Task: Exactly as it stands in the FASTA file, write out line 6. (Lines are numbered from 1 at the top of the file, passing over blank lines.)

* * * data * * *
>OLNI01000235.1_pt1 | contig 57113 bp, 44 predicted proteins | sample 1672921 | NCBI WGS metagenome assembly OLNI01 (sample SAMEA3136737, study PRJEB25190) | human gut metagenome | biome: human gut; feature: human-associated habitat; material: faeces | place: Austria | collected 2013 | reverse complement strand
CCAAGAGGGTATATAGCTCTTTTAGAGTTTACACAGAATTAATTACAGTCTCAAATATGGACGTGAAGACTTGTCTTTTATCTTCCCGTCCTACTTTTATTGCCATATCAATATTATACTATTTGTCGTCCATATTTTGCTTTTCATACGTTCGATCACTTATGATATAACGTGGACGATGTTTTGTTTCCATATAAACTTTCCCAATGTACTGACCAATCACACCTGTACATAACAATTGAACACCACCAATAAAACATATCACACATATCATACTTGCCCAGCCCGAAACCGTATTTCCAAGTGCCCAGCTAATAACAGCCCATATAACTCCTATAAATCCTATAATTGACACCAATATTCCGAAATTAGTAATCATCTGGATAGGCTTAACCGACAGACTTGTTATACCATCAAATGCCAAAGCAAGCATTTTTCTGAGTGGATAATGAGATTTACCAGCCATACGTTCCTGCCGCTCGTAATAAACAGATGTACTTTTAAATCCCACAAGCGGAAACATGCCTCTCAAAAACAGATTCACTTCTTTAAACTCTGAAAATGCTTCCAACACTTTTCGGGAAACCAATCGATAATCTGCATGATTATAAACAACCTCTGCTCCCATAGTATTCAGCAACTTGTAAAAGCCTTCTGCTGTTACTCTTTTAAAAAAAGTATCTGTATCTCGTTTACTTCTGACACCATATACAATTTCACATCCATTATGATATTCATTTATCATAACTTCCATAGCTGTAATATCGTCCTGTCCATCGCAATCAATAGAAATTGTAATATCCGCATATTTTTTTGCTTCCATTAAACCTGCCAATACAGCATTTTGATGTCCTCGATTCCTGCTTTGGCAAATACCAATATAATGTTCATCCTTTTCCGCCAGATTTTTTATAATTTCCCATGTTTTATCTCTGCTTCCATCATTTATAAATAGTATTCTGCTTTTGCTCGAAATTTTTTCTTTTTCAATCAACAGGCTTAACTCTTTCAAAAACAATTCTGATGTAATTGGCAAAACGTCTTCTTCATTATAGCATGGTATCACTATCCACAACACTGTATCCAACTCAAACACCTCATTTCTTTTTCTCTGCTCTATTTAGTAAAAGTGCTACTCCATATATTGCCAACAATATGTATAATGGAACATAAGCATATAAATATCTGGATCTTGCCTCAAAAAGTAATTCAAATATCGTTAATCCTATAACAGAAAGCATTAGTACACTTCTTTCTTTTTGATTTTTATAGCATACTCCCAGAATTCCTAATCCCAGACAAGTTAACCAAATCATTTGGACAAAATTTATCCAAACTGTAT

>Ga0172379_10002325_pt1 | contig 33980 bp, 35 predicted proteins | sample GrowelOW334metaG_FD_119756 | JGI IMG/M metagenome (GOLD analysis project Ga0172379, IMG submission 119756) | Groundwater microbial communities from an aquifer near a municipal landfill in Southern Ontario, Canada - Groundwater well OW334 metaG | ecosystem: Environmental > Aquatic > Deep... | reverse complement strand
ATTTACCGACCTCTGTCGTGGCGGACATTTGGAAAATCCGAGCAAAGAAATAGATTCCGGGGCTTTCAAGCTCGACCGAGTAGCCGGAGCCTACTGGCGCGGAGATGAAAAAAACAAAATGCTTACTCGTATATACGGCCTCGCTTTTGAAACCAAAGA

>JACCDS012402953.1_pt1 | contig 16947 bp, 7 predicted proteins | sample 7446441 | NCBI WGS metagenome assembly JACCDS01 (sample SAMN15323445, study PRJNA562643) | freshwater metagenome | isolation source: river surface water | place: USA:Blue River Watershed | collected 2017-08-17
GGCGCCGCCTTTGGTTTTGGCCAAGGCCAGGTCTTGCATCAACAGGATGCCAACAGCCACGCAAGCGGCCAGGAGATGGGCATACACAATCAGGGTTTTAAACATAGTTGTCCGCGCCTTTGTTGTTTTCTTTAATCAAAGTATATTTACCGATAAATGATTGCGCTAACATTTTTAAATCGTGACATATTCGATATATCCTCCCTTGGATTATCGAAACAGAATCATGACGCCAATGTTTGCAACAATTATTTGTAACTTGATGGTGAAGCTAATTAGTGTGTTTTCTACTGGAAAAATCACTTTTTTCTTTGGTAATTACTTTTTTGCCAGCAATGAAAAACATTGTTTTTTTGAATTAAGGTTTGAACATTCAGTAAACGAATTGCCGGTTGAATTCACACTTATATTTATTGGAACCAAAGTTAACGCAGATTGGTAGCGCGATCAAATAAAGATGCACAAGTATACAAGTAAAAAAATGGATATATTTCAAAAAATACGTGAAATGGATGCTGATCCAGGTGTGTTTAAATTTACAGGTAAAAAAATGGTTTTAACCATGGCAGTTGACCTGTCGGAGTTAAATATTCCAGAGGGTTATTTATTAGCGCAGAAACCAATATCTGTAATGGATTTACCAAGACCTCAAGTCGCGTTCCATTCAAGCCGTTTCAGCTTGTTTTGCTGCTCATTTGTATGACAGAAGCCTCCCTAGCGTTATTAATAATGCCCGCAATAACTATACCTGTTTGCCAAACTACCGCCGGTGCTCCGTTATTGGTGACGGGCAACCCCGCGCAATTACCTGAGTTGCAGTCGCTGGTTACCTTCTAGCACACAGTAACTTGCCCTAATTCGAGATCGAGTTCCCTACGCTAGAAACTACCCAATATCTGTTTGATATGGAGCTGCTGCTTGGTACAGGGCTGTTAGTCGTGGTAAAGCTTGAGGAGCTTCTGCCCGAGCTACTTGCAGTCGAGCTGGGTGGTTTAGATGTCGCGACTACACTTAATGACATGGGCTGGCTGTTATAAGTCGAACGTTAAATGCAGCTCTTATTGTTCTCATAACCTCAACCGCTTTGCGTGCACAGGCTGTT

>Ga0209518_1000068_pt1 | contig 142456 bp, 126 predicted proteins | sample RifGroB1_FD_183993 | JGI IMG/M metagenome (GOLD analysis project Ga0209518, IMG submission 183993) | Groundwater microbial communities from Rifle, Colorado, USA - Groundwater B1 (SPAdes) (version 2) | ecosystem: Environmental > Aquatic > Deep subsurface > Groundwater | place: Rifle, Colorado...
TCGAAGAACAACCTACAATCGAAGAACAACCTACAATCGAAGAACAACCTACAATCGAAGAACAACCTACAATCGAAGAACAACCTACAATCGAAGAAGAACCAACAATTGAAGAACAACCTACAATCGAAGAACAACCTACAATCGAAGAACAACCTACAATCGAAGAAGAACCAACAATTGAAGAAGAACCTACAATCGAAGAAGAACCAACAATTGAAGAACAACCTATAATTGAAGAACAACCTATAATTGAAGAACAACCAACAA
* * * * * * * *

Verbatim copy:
GGCGCCGCCTTTGGTTTTGGCCAAGGCCAGGTCTTGCATCAACAGGATGCCAACAGCCACGCAAGCGGCCAGGAGATGGGCATACACAATCAGGGTTTTAAACATAGTTGTCCGCGCCTTTGTTGTTTTCTTTAATCAAAGTATATTTACCGATAAATGATTGCGCTAACATTTTTAAATCGTGACATATTCGATATATCCTCCCTTGGATTATCGAAACAGAATCATGACGCCAATGTTTGCAACAATTATTTGTAACTTGATGGTGAAGCTAATTAGTGTGTTTTCTACTGGAAAAATCACTTTTTTCTTTGGTAATTACTTTTTTGCCAGCAATGAAAAACATTGTTTTTTTGAATTAAGGTTTGAACATTCAGTAAACGAATTGCCGGTTGAATTCACACTTATATTTATTGGAACCAAAGTTAACGCAGATTGGTAGCGCGATCAAATAAAGATGCACAAGTATACAAGTAAAAAAATGGATATATTTCAAAAAATACGTGAAATGGATGCTGATCCAGGTGTGTTTAAATTTACAGGTAAAAAAATGGTTTTAACCATGGCAGTTGACCTGTCGGAGTTAAATATTCCAGAGGGTTATTTATTAGCGCAGAAACCAATATCTGTAATGGATTTACCAAGACCTCAAGTCGCGTTCCATTCAAGCCGTTTCAGCTTGTTTTGCTGCTCATTTGTATGACAGAAGCCTCCCTAGCGTTATTAATAATGCCCGCAATAACTATACCTGTTTGCCAAACTACCGCCGGTGCTCCGTTATTGGTGACGGGCAACCCCGCGCAATTACCTGAGTTGCAGTCGCTGGTTACCTTCTAGCACACAGTAACTTGCCCTAATTCGAGATCGAGTTCCCTACGCTAGAAACTACCCAATATCTGTTTGATATGGAGCTGCTGCTTGGTACAGGGCTGTTAGTCGTGGTAAAGCTTGAGGAGCTTCTGCCCGAGCTACTTGCAGTCGAGCTGGGTGGTTTAGATGTCGCGACTACACTTAATGACATGGGCTGGCTGTTATAAGTCGAACGTTAAATGCAGCTCTTATTGTTCTCATAACCTCAACCGCTTTGCGTGCACAGGCTGTT